|Interference competition between Ludwigia repens and Hygrophila polysperma: two morphologically similar aquatic plant species|Doyle, R.D.; Francis, M.D.; Smart, R.M. (2003). Interference competition between Ludwigia repens and Hygrophila polysperma: two morphologically similar aquatic plant species. Aquat. Bot. 77(3): 223-234. dx.doi.org/10.1016/s0304-3770(03)00104-9
In: Aquatic Botany. Elsevier Science: Tokyo; Oxford; New York; London; Amsterdam. ISSN 0304-3770, more
Aquatic plants; Competition; Experimental research; Growth rate; Introduced species; Rivers; Stems; Hygrophila polysperma; Ludwigia repens; USA, Texas, Comal R.; USA, Texas, San Marcos R.; Fresh water
|Authors|| || Top |
- Doyle, R.D.
- Francis, M.D.
- Smart, R.M.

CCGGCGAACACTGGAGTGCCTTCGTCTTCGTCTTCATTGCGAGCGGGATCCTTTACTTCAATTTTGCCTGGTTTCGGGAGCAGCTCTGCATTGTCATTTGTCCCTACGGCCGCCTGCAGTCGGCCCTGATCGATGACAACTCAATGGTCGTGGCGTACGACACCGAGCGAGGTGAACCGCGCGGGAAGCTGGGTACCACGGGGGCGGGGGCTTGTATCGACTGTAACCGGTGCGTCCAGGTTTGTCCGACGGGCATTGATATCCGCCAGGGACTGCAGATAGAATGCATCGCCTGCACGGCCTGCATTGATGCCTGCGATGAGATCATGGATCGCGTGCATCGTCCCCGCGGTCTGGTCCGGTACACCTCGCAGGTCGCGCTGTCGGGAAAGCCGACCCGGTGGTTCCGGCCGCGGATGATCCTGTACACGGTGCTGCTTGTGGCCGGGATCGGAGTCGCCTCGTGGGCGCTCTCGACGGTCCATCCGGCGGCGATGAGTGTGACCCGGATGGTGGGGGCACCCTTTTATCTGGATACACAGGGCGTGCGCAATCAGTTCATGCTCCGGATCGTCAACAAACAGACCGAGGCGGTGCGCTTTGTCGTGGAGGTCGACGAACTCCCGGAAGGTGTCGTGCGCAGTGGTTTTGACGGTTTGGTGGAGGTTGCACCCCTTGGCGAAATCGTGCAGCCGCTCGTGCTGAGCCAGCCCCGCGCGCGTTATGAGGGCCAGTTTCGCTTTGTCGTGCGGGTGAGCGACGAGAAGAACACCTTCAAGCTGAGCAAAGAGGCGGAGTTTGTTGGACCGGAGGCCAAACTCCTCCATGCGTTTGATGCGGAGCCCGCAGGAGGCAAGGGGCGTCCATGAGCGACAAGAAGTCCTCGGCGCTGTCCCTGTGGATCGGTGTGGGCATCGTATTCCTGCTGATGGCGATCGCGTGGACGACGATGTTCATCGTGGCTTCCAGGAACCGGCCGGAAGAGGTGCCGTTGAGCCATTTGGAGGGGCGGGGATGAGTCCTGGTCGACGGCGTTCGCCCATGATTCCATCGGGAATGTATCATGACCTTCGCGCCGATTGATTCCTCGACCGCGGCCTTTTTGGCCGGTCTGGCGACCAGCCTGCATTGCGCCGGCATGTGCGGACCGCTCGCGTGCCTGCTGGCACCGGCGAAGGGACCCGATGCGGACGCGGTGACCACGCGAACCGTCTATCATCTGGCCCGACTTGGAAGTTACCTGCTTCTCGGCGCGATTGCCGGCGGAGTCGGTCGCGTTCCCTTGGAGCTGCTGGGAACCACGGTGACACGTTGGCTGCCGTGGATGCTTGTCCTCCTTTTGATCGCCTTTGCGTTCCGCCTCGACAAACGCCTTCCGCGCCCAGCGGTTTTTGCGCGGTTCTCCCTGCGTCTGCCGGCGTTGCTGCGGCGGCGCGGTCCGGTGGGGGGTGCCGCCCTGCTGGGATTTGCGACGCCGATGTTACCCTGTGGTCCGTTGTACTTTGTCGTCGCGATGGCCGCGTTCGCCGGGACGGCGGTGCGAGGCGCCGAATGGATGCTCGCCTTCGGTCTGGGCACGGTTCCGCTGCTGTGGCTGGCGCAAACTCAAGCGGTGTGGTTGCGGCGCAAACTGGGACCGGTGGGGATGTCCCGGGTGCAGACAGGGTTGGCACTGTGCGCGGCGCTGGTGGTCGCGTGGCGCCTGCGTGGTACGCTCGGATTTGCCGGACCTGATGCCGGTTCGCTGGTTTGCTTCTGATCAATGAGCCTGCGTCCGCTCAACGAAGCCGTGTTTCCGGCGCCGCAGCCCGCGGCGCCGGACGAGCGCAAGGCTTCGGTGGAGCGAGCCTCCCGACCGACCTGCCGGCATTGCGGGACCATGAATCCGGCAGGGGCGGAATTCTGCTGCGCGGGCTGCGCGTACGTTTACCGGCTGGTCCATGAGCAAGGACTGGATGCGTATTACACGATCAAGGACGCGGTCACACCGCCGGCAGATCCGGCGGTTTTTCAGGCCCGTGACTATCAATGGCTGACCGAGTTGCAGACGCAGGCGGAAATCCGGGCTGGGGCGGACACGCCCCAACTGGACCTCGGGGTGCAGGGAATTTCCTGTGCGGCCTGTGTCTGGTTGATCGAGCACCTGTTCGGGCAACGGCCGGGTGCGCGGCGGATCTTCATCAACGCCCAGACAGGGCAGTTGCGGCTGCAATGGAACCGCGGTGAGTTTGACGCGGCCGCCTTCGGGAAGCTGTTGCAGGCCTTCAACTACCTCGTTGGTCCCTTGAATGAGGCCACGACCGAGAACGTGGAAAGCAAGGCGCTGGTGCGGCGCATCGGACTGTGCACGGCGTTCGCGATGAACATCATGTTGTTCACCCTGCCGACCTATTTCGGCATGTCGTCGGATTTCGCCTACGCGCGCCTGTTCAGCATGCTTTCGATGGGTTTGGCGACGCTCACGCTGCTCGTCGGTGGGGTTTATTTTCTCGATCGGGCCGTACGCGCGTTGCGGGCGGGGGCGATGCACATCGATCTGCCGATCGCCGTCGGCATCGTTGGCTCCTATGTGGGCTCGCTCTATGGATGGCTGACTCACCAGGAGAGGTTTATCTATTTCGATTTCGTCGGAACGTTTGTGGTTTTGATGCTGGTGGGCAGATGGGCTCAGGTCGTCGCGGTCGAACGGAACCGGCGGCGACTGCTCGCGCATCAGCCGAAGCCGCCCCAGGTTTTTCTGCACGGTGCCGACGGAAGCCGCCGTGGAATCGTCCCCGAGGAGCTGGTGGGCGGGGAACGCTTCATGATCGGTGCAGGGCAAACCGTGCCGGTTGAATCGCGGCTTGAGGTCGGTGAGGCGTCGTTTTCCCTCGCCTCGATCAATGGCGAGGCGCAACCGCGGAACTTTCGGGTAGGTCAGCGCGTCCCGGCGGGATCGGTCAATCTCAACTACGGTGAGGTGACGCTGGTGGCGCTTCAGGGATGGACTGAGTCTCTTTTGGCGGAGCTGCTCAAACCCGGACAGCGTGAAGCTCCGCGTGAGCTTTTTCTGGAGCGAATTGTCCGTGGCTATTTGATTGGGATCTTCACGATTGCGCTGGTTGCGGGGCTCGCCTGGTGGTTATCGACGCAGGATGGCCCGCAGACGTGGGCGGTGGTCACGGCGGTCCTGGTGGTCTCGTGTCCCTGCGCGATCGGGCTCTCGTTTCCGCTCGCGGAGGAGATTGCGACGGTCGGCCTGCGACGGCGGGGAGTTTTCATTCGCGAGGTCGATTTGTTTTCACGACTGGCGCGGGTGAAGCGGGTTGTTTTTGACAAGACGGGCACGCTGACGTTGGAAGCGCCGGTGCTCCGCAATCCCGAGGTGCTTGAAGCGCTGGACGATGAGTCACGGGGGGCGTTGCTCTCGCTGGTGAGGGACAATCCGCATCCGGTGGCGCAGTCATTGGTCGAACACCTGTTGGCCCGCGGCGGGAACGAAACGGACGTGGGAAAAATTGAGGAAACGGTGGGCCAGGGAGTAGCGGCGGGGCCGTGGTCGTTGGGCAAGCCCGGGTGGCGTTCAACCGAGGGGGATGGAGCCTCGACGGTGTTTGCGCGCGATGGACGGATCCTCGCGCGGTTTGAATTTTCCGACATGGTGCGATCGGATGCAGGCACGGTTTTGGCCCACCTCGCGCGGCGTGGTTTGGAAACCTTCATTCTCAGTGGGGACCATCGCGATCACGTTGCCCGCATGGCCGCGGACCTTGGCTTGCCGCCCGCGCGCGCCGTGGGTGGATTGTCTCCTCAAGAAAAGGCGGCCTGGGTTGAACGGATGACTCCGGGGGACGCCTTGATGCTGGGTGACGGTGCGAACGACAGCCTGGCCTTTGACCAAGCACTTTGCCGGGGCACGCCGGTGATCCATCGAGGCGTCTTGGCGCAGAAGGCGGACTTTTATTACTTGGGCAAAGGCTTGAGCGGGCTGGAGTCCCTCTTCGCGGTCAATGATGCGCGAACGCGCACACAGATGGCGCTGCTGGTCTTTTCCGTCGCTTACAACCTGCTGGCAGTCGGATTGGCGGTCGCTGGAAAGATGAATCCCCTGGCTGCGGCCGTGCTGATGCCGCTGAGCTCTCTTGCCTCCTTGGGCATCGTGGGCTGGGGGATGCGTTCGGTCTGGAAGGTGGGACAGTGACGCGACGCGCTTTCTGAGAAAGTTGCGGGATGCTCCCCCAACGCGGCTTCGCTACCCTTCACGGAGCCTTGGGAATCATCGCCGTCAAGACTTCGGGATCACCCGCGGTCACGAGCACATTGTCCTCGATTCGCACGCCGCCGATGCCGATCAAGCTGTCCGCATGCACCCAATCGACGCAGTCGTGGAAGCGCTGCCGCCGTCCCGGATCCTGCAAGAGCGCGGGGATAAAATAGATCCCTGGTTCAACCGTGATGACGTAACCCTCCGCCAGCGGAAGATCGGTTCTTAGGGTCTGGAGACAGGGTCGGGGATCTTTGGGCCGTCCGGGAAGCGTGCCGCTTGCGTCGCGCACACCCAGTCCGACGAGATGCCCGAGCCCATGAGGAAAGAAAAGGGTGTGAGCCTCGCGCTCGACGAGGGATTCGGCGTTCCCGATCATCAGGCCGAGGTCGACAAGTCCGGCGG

The interference competition between Ludwigia repens and Hygrophila polysperma was investigated in a 12-week tank experiment. In monoculture, sprigs (stem fragments) of both species showed similar growth rate and growth form. However, the two species differed strongly in response to interference competition from the other species. In response to increasing interference, sprigs of H. polysperma produced plants that had fewer but longer and more highly branched stems. However, the relative growth rate (RGR) was not significantly affected by the interference and total biomass accumulation was the same regardless of interference level. In contrast, developing sprigs of L. repens were negatively affected by interference. L. repens sprigs facing interference competition grew more slowly and produced fewer and shorter stems and fewer branches per stem than those growing in monoculture. At the highest level of interference, L. repens sprigs produced only 5% of the total mass produced when grown alone. Furthermore, the continued growth of established L. repens plants was significantly affected by interference from H. polysperma sprigs. At the end of the experimental growth period, the biomass of established L. repens invaded by H. polysperma sprigs was only 57% of that of established L. repens continuing to grow alone. Results of these experiments suggest that both species should effectively colonize unvegetated habitats. However, in an equal mixture of sprigs of the two species colonizing new habitats, H. polysperma will have advantage. Furthermore, established L. repens will be susceptible to invasion by H. polysperma while established H. polysperma is unlikely to be invaded by L. repens. The continued expansion of the exotic H. polysperma in North America is predicted.